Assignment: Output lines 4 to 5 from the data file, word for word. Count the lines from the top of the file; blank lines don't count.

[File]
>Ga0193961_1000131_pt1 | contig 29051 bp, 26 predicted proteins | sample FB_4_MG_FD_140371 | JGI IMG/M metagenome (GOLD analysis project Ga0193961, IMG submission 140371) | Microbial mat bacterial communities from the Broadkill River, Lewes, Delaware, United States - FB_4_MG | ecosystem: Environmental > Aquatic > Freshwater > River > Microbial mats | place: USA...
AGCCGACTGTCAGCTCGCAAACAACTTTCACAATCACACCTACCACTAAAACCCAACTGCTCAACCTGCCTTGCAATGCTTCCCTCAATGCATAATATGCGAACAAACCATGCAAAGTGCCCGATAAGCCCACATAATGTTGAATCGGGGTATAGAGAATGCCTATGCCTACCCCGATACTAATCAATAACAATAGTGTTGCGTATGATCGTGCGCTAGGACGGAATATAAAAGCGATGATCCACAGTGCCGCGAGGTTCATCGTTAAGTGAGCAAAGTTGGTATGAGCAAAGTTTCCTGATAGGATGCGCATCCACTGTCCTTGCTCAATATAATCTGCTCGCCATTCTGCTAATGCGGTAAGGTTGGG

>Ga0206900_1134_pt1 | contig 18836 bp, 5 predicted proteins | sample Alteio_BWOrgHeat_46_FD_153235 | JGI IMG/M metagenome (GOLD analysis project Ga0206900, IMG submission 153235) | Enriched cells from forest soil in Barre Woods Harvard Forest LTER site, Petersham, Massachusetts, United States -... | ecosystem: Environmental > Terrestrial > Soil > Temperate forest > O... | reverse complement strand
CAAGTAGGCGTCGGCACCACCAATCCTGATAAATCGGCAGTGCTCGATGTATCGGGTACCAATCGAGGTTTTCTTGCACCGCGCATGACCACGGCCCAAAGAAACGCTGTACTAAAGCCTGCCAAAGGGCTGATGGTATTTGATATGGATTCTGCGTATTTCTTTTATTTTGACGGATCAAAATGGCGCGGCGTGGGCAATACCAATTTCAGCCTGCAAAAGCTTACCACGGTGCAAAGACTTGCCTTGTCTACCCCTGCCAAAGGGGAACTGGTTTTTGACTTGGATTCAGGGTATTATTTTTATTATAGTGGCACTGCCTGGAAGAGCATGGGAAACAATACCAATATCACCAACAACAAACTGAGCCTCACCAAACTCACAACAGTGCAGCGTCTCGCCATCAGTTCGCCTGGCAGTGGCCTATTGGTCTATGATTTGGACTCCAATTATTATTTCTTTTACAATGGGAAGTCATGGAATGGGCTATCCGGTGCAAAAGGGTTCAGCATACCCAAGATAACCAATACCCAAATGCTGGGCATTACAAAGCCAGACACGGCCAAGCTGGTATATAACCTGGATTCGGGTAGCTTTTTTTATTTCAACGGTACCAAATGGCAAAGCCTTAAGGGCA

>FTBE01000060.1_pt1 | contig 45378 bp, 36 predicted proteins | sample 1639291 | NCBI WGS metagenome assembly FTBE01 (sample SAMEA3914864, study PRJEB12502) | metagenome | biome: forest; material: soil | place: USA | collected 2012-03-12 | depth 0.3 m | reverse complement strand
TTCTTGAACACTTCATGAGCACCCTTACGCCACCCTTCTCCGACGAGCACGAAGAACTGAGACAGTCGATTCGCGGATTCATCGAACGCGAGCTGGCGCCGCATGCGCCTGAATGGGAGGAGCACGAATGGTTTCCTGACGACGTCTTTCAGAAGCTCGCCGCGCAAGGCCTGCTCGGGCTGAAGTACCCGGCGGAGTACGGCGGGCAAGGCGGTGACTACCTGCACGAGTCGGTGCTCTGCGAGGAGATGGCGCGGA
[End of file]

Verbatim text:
CAAGTAGGCGTCGGCACCACCAATCCTGATAAATCGGCAGTGCTCGATGTATCGGGTACCAATCGAGGTTTTCTTGCACCGCGCATGACCACGGCCCAAAGAAACGCTGTACTAAAGCCTGCCAAAGGGCTGATGGTATTTGATATGGATTCTGCGTATTTCTTTTATTTTGACGGATCAAAATGGCGCGGCGTGGGCAATACCAATTTCAGCCTGCAAAAGCTTACCACGGTGCAAAGACTTGCCTTGTCTACCCCTGCCAAAGGGGAACTGGTTTTTGACTTGGATTCAGGGTATTATTTTTATTATAGTGGCACTGCCTGGAAGAGCATGGGAAACAATACCAATATCACCAACAACAAACTGAGCCTCACCAAACTCACAACAGTGCAGCGTCTCGCCATCAGTTCGCCTGGCAGTGGCCTATTGGTCTATGATTTGGACTCCAATTATTATTTCTTTTACAATGGGAAGTCATGGAATGGGCTATCCGGTGCAAAAGGGTTCAGCATACCCAAGATAACCAATACCCAAATGCTGGGCATTACAAAGCCAGACACGGCCAAGCTGGTATATAACCTGGATTCGGGTAGCTTTTTTTATTTCAACGGTACCAAATGGCAAAGCCTTAAGGGCA

>FTBE01000060.1_pt1 | contig 45378 bp, 36 predicted proteins | sample 1639291 | NCBI WGS metagenome assembly FTBE01 (sample SAMEA3914864, study PRJEB12502) | metagenome | biome: forest; material: soil | place: USA | collected 2012-03-12 | depth 0.3 m | reverse complement strand